Superchlorination of swimming pool water (TN23)

PWTAG Technical notes are updates or new material for the standards and guidance given in the PWTAG book, Swimming Pool Water and the PWTAG Code of practice and should be read in association with these publications.

Superchlorination is not recommended as a routine or even occasional method of shock dosing to compensate for inadequacies in pool treatment. It is generally bad practice, and can generate unwelcome byproducts. But if something has gone wrong – poor results from microbiological testing perhaps, or a catastrophic breakdown in treatment – it may be necessary to superchlorinate.

It can also be a way to deal with contamination by diarrhoea, as some intestinal pathogens (eg Cryptosporidium) are resistant to normal levels of chlorine residual. In this case it may be needed where filtration is inadequate (high-rate for example, or regular coagulation not practised).

PWTAG Technical note on faecal contamination deals with this. Superchlorination can also deal with other organisms should the need arise.


Two pool parameters are needed as a starting point:

  • the capacity of the pool in litres. Note: 1m3 = 1,000 litres, 1 gallon = 4.54 litres
  • the pool turnover period (the number of hours for a volume of water equivalent to the entire water volume of the pool to pass once through the water treatment plant).

The following chemicals and equipment will be required to undertake the procedure (which of course must include subsequent dechlorination):

  • a suitable chlorine donor – sodium or calcium hypochlorite (not any cyanurate-based disinfectants as they are not effective enough)
  • a dechlorinator – normally sodium thiosulphate pentahydrate
  • a pool water test kit together with a dilution pot
  • one or more clean 10-litre plastic buckets
  • a cold water supply.

Operators must be confident that the pool plant (valves, seals etc) will withstand superchlorination.

Superchlorination procedure

  1. Close the pool to swimmers. If more than one pool uses the same filtration system, all pools will have to be closed to swimmers and superchlorinated. Do not allow anyone to enter the pool(s) until superchlorination and subsequent dechlorination is completed. Isolate automatic dosing controllers to avoid damage to the sensors.
  2. Raise the free chlorine concentration as required to deal with the problem, based on the listings shown below this list.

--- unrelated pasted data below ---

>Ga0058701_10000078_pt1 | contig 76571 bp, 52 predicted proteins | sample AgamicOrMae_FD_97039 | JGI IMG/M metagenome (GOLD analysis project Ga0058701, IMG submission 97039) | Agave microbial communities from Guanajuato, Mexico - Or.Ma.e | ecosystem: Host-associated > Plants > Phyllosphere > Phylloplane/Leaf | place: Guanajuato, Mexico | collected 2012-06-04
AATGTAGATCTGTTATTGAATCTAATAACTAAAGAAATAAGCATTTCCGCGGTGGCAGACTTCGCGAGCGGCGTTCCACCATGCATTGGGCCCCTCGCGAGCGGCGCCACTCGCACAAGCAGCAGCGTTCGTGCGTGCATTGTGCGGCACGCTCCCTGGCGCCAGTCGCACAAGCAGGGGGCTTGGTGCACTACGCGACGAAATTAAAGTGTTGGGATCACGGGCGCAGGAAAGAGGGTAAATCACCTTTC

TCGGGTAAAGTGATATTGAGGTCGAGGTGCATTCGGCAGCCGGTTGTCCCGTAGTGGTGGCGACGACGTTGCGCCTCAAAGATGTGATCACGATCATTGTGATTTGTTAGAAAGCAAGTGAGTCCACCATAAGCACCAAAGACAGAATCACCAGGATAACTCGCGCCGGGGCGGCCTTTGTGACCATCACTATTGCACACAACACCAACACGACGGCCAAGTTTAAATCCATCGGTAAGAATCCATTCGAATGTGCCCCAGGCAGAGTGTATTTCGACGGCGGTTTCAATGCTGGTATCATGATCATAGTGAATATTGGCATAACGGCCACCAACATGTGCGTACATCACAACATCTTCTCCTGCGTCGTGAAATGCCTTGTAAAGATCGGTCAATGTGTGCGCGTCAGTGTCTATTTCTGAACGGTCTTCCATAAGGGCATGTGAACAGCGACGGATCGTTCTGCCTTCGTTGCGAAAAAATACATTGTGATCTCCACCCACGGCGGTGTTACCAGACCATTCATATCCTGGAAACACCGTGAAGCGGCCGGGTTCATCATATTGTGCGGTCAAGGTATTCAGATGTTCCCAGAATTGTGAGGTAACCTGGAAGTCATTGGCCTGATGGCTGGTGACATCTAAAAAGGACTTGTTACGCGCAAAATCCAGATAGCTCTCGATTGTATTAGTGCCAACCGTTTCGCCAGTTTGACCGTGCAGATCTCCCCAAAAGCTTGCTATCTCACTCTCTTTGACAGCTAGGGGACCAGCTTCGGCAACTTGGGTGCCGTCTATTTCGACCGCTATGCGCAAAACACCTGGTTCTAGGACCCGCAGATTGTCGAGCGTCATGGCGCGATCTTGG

(CT values are sometimes quoted in this context: CT=concentration in mg/l x time in minutes). Multiply the concentration required by the pool volume in litres to give the total quantity of hypochlorite to be added. Example: a 25x13m pool might contain 487,000 litres of water (487m3); superchlorination to 20mg/l, to deal with possibly Cryptocontaminated diarrhoea, would take 0.156 x 487,000ml = 76 litres of sodium hypochlorite (seven or eight buckets). Note: 100m3 = 22,000 gallons.
  3. Add the total amount of calcium hypochlorite/sodium hypochlorite to tap water in the bucket(s) until fully dissolved/mixed. Then spread evenly around the pool surrounds and mix well by agitation. Failure to dilute and spread evenly can result in the precipitation of hardness scale. Superchlorination will raise pH, so acid will be needed to reduce the pH value to 7.5 or less. In the case of contamination by diarrhoea ensure the water temperature is 25°C or higher.
  4. Ensure that the filtration system is operating while the water reaches and is maintained at the chlorine level required for superchlorination (see listings). With spas, all aerators, sprays etc should be operating throughout.
  5. Test the free chlorine concentration 15 minutes after the initial addition to ensure that the correct concentration has been achieved (see listings). This may necessitate dilution of the sample with chlorine-free water to give an accurate measurement.
  6. Leave for the desired contact time (see listings). Check every two hours to ensure the concentration is being maintained. If necessary re-dose to reinstate the required free chlorine residual, again checking pH.
  7. Backwash the filter thoroughly after the given contact time and top up pool to the required water level. Be sure the backwash effluent is discharged directly to waste (and not to a septic tank or water course). As usual, rinse the filter before resuming filtration.

Reasons for superchlorination

Diarrhoea (possible contamination with Cryptosporidium)
Concentration required: 20mg/l
Contact time: 13h
Calcium hypochlorite required [1]: 0.033g/l
Sodium hypochlorite required [2]: 0.156ml/l
Algal growth
Concentration required: 10mg/l
Contact time: 24h
Calcium hypochlorite required [1]: 0.00155g/l
Sodium hypochlorite required [2]: 0.078ml/l
Legionella (spas)
Concentration required: 50mg/l
Contact time: 16h
Calcium hypochlorite required [1]: 0.0775g/l
Sodium hypochlorite required [2]: 0.39ml/l
Raised coliforms, E coli
Concentration required: 5mg/l
Contact time: 1h
Calcium hypochlorite required [1]: 0.0077g/l
Sodium hypochlorite required [2]: 0.039ml/l
Raised P aeruginosa
Concentration required: 5mg/l
Contact time: 12h
Calcium hypochlorite required [1]: 0.0077g/l
Sodium hypochlorite required [2]: 0.039ml/l
Raised colony counts
Concentration required: 5mg/l
Contact time: 1h
Calcium hypochlorite required [1]: 0.0077g/l
Sodium hypochlorite required [2]: 0.039ml/l

[1] 65% available chlorine; [2] 14% available chlorine


Dechlorination can be achieved by the addition of 5g sodium thiosulphate pentahydrate to remove 1mg/l free chlorine in every 1,000 litres pool volume. Always slightly under-dose to avoid excess chemical reserves.

When the free chlorine concentration has been reduced, and pH value adjusted, to their normal operating ranges, the pool may be re-opened for use.